Things happen for a reason. That even includes the internet—especially the disappointing and dangerous parts. Hoover Institution scholar Niall Ferguson’s traces the disruptive rise of online social networks and draws historical parallels in the three-part Niall Ferguson’s Networld, produced and directed by Adrian Pennick, which premieres back-to-back-to-back this coming Tuesday on most PBS stations.
If you want to understand how the modern world got to be the way that it is, Niall Ferguson is indispensable reading and viewing. Ferguson’s Civilization: The West and the Rest is the most cogent and persuasive explanation of why Western nations have economically outperformed the rest of the world since the Marxian-influenced Ferdinand Braudel wrote Capitalism and Civilization. Arguably, the PBS documentary series based on Ferguson’s book is even more timely now than when it originally in 2012, so self-quarantiners should binge it first.
Although there are not as many epiphany moments in Networld, but there are still plenty of insights. Using his book The Square and the Tower: Networks and Power, from the Freemasons to Facebook as a roadmap, Ferguson directly challenges the notion the internet revolution was supposedly unprecedented, drawing direct parallels with the development of Gutenberg’s printing press and the transcontinental telegraph. He also directly compares social media influencers with the social authority granted to Free Masons like Paul Revere during the American Revolution.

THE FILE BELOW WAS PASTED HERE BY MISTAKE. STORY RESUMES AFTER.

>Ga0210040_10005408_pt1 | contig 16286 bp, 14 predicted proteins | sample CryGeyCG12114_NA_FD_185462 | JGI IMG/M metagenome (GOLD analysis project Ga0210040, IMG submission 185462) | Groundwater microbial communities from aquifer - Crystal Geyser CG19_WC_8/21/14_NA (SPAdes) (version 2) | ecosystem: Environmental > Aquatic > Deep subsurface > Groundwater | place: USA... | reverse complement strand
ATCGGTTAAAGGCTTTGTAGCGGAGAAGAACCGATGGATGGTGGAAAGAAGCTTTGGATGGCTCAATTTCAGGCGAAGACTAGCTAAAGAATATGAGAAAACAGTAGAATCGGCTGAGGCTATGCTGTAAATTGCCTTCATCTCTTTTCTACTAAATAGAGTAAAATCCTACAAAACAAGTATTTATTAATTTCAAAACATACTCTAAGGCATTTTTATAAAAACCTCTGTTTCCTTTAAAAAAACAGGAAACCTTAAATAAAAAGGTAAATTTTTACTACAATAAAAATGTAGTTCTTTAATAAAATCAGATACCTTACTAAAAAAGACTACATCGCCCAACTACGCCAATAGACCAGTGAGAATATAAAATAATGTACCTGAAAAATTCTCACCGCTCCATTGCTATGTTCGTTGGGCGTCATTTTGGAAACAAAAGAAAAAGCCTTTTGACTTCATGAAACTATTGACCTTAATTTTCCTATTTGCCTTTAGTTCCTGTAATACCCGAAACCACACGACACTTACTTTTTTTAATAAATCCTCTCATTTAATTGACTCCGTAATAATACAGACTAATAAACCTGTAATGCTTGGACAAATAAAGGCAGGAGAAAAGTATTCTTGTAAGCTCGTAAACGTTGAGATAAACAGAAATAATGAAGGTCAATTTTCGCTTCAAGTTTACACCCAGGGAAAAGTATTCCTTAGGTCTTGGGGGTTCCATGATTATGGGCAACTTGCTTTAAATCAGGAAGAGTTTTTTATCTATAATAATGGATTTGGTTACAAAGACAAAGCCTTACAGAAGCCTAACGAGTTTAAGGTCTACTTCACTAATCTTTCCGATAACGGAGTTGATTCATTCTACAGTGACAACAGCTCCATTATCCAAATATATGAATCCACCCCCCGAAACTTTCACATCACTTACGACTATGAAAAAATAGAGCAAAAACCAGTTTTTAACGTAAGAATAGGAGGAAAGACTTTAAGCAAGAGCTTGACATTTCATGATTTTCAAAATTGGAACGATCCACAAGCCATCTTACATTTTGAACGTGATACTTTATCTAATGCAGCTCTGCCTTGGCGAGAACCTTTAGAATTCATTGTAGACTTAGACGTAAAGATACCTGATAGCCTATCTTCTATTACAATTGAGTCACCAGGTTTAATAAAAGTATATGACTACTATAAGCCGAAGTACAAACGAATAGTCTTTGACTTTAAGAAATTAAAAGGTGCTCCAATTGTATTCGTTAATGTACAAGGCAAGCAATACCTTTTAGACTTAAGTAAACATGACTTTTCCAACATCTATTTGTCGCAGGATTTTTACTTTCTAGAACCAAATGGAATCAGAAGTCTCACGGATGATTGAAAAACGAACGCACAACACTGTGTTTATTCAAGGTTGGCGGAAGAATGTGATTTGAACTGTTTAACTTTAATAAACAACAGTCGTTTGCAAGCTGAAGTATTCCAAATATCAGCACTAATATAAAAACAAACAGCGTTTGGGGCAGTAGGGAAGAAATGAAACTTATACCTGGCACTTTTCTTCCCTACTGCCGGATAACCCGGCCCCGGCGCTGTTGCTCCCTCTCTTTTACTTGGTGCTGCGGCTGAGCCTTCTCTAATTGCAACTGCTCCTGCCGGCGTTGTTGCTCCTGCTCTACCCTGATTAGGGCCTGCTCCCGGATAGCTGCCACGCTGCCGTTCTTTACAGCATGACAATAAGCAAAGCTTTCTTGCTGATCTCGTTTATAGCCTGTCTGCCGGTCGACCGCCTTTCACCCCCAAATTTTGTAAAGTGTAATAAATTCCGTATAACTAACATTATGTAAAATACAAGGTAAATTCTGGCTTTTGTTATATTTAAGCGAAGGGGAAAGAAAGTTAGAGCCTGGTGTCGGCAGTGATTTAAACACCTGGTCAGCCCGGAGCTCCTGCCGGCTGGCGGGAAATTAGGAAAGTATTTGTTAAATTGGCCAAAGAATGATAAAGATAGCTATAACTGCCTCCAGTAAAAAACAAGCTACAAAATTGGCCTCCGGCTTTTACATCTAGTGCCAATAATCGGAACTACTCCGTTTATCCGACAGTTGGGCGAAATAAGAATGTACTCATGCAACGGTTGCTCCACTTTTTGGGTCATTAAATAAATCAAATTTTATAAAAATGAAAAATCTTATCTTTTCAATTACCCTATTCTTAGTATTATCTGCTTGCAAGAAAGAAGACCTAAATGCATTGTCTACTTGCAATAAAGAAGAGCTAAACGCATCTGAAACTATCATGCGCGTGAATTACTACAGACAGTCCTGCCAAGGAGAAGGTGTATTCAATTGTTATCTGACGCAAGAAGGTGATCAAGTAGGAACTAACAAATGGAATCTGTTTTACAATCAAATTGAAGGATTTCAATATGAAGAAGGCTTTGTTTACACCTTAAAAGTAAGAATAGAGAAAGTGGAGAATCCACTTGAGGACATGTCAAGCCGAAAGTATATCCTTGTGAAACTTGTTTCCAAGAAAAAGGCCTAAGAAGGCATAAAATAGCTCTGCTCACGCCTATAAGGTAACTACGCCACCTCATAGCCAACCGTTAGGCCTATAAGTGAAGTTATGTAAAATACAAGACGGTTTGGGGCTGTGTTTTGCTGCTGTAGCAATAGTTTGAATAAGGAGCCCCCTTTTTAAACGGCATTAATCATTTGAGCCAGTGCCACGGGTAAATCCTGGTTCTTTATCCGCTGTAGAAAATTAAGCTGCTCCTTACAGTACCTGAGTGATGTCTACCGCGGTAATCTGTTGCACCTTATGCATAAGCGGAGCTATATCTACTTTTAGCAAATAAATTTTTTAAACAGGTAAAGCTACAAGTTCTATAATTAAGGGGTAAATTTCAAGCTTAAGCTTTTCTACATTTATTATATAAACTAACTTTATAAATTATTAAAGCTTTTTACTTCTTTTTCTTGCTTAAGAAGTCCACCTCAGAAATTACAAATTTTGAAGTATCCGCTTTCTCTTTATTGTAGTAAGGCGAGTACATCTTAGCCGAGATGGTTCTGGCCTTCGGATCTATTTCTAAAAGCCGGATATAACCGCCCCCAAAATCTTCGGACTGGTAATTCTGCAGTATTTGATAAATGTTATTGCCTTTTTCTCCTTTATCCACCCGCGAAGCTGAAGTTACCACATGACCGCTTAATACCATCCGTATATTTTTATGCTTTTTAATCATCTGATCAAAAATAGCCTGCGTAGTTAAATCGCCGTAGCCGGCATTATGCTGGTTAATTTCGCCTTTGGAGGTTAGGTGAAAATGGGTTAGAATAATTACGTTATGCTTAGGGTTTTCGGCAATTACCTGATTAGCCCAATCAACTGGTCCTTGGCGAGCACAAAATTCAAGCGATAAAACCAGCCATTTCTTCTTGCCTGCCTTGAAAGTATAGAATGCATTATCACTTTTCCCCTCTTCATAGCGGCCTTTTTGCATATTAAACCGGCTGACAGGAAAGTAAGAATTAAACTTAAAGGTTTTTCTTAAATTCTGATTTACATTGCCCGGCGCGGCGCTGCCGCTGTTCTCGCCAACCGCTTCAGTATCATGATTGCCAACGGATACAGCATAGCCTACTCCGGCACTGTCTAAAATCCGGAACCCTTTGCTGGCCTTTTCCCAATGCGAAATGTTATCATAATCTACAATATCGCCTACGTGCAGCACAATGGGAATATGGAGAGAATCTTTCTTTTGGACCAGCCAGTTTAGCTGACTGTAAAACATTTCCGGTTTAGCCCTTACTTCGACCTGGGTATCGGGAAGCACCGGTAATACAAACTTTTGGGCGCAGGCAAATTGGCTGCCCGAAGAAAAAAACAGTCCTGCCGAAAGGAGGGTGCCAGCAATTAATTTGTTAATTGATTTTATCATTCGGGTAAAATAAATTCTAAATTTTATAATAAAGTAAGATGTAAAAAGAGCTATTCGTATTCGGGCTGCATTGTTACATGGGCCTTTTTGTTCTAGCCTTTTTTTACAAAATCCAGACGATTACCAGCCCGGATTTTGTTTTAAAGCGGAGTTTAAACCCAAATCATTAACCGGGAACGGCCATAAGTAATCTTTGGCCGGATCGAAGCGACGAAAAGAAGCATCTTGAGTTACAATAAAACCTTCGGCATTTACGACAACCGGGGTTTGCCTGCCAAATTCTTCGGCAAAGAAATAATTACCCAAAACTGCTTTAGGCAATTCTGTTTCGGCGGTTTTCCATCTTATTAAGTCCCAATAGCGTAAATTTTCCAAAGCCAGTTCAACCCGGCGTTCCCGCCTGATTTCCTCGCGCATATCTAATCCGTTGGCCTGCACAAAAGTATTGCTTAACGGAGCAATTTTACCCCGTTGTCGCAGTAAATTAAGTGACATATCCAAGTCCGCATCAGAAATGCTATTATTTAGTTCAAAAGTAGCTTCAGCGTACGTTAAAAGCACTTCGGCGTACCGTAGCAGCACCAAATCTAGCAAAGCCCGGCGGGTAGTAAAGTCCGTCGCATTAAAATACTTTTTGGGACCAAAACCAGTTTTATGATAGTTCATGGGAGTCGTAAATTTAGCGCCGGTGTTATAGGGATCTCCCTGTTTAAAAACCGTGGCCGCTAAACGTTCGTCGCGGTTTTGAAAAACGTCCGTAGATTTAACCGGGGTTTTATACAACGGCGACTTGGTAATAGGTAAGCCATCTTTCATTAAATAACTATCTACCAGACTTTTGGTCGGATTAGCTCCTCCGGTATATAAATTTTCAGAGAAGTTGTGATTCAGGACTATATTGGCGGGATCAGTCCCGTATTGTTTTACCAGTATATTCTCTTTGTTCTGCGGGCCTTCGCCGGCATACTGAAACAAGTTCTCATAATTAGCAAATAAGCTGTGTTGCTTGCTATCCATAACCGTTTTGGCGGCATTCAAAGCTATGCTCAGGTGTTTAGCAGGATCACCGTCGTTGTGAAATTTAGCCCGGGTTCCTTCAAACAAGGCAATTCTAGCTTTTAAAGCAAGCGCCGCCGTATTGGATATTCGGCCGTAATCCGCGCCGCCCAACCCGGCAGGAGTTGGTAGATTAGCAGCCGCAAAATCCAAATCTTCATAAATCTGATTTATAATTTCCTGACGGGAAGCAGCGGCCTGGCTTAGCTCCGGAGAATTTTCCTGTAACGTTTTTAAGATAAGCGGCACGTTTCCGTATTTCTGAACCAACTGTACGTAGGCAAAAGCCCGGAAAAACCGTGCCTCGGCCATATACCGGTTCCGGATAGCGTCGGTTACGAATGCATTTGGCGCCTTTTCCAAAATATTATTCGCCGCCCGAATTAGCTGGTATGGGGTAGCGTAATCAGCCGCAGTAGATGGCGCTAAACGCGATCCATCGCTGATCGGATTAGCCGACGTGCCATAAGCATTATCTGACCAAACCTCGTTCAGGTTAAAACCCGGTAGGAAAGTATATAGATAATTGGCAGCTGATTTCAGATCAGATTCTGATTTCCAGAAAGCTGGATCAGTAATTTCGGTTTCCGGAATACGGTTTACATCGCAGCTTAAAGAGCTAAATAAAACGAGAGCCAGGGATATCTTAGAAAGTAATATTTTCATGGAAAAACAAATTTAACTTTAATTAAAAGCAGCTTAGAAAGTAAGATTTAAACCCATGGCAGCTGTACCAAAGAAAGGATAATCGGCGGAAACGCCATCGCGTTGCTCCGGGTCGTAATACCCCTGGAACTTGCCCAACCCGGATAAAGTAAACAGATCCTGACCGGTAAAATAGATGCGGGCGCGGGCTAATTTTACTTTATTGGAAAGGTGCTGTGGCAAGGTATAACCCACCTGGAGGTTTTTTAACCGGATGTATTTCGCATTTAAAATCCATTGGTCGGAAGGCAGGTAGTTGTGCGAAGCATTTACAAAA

One of Ferguson’s key corollaries is the argument network structures always evolve towards centralization through a link-and-node structure. Frankly, Networld gets a little dull when revisits (yet again) the Russian disinformation campaign during the 2016 election. However, he ends on a chillingly urgent note when he reviews the extent of the CCP’s data collection on its own citizens and how that dovetails with their ominously pervasive video surveillance network. Of course, Huawei is right there in the thick of things.
Ferguson’s delivery is dynamic, erudite yet easily understandable, and often self-deprecating, like the cool college professor, whose classes you tried to sign up for, even though he or she was a tough grader. His command of economics, history, and the ways they intertwine is impressive. As was the case with Civilization, Ferguson and Pennick use many telegenic backdrops to help illustrate their points, very much like the Friedmans did throughout the classic Free to Chose (which you should also binge if you are homebound and haven’t seen it before). Highly recommended, all three episodes of Niall Ferguson’s Networld air this Tuesday (3/17) on PBS outlets nationwide.